Hubble Space Telescope images of Jupiter’s and Saturn’s ultraviolet (UV) auroras
 
 
These images of Jupiter’s northern UV auroras were obtained using the Advanced Camera for Surveys onboard HST in February 2007. Image credit: Boston University and NASA.
 
 
 
These images of Saturn’s southern UV auroras were obtained using the Advanced Camera for Surveys onboard HST in January 2007. Image credit: Boston University and NASA.
 
 
 
And these images of both Saturn’s northern and southern auroras were obtained during a rare opportunity in 2009, when the view from Earth was nearly in the equatorial plane due to the planet’s equinox.  For more information, visit ESA’s Hubble website for a “Hubblecast” about these images:
 
 
Image credit: University of Leicester, NASA, ESA, Jonathan Nichols.
 
 
Here are a few selected stills:
 
Image credit: Boston University and NASA.
 
 
 
 
Image credit: University of Leicester, NASA, ESA, Jonathan Nichols.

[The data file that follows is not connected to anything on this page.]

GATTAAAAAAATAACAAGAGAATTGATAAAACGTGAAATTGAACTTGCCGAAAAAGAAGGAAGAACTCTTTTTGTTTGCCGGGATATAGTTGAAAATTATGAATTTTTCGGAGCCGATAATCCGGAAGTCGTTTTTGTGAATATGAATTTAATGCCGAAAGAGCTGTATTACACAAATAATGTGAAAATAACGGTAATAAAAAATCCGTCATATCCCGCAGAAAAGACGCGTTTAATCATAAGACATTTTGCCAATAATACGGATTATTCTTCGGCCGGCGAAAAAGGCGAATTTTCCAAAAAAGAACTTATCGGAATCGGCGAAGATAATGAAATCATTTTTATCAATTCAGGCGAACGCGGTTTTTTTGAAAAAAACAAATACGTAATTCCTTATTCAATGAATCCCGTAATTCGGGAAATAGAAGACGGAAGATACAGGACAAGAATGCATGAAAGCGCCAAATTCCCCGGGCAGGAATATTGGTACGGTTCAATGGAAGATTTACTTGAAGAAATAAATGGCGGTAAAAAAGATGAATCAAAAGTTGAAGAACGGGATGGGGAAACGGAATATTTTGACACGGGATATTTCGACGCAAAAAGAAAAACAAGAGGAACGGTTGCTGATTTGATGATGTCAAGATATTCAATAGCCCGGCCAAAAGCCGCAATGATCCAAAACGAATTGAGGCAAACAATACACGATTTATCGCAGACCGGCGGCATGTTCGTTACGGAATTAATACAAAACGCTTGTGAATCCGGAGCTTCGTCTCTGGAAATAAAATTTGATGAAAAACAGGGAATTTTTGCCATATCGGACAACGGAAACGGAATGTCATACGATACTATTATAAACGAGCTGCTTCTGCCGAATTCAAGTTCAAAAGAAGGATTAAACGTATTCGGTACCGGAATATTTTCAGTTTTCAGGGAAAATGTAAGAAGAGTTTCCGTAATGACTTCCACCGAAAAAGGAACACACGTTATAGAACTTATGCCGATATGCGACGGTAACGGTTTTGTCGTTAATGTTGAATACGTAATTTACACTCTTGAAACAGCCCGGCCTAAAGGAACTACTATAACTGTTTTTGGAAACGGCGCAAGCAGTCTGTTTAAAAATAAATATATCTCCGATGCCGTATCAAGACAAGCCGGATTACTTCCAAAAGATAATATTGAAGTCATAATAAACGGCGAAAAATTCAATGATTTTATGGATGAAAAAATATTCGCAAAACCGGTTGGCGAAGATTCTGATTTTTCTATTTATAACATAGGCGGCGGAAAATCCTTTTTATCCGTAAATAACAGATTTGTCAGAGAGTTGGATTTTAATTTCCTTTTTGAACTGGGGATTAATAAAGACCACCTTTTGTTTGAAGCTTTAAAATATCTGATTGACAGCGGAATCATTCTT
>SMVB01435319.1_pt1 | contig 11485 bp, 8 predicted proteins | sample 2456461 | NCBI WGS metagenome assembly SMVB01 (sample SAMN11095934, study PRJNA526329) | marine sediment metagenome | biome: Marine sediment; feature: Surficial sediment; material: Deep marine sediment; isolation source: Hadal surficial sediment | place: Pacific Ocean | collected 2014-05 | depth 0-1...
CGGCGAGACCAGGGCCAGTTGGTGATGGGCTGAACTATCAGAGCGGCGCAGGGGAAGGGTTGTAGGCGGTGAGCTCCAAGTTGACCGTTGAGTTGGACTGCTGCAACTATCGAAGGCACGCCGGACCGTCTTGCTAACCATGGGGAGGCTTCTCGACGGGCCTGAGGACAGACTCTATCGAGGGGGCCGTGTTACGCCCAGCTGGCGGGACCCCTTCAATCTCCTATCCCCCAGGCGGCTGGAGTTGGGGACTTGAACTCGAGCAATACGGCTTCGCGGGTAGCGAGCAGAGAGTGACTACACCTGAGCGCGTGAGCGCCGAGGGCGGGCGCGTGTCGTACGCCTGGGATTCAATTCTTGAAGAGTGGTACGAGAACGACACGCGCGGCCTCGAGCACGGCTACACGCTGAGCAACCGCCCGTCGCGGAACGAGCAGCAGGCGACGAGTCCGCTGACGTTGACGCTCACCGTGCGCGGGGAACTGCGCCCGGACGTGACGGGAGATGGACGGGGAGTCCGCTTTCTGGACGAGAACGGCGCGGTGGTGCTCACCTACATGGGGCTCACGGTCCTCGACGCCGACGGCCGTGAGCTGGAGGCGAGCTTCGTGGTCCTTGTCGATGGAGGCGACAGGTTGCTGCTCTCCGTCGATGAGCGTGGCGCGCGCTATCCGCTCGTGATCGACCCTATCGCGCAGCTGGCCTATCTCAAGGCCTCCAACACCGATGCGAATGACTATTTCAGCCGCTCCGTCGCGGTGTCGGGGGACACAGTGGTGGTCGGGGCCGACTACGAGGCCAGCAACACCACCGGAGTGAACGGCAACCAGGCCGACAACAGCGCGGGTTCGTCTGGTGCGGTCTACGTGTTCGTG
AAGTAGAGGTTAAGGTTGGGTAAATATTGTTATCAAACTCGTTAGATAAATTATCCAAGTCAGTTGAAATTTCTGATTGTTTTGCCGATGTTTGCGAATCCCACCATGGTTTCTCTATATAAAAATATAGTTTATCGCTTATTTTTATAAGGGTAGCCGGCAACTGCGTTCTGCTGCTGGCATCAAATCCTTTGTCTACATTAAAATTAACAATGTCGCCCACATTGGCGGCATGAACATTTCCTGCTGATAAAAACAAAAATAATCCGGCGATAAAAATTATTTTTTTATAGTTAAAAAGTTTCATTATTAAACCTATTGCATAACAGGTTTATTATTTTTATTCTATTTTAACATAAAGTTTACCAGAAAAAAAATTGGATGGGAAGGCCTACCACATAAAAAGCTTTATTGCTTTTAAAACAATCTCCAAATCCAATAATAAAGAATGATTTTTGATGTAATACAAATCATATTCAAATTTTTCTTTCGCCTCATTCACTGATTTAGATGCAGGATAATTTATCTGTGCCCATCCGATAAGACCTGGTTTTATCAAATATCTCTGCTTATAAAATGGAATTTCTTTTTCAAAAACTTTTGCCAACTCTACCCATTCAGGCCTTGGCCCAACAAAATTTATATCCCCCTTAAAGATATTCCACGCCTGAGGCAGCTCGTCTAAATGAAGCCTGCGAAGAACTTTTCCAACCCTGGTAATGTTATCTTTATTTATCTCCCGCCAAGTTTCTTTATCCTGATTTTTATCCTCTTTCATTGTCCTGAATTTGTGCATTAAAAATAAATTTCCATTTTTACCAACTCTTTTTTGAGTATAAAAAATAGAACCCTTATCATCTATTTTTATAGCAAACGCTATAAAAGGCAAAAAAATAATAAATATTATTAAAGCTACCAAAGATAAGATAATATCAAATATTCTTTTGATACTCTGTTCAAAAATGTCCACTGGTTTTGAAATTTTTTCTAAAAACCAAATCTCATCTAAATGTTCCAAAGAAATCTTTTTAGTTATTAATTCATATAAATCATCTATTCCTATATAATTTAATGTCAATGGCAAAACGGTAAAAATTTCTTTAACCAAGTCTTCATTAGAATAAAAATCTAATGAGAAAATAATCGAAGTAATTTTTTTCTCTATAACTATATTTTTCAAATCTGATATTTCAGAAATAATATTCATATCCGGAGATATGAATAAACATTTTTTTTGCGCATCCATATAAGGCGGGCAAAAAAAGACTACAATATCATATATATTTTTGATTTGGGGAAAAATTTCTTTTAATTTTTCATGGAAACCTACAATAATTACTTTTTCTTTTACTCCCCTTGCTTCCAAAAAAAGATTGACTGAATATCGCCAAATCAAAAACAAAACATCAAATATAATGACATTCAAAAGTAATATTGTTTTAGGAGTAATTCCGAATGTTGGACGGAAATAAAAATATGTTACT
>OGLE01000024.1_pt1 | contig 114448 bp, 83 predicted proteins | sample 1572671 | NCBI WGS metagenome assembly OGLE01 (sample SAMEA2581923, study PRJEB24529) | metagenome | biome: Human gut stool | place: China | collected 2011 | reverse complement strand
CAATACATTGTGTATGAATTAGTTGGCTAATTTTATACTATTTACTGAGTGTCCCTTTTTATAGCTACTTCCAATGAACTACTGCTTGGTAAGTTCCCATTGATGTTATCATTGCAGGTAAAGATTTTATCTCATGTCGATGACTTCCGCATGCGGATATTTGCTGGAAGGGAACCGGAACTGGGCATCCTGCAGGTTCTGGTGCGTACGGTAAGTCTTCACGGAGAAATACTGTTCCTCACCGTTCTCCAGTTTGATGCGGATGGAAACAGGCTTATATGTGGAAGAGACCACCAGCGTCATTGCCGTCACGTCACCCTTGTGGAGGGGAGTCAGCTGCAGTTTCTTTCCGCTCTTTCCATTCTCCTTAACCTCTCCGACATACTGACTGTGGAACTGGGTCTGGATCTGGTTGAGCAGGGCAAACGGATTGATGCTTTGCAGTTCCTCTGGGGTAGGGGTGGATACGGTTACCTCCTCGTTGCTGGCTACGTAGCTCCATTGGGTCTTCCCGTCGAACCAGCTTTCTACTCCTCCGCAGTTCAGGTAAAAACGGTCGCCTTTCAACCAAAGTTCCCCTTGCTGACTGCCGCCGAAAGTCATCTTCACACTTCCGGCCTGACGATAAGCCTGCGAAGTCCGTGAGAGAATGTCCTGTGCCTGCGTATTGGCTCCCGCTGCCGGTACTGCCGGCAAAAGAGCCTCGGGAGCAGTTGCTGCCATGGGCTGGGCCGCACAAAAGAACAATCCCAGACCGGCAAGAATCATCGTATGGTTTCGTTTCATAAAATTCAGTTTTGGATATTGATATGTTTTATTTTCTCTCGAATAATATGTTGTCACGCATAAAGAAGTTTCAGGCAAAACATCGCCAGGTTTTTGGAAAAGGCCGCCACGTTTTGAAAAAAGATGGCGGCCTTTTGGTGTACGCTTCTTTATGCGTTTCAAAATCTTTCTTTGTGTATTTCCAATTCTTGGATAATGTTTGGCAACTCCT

Image credit: University of Leicester, NASA, ESA, Jonathan Nichols.
 
 
Exoplanets
 
An artist’s impression of a Jupiter-like exoplanet with a volcanic moon internal to the magnetosphere.  The centrifugally-driven outflow of plasma from the moon generates electric currents which flow around the magnetic field and generate auroras in the polar upper atmosphere, and radio waves which are emitted in beams away from the polar magnetic field. I showed in a MNRAS paper that fast-rotating planets orbiting stars that shine brightly in the Extreme Ultraviolet (EUV) may be detectable using next-generation radio telescopes, such as LOFAR.  Image credit: Emma Cowley.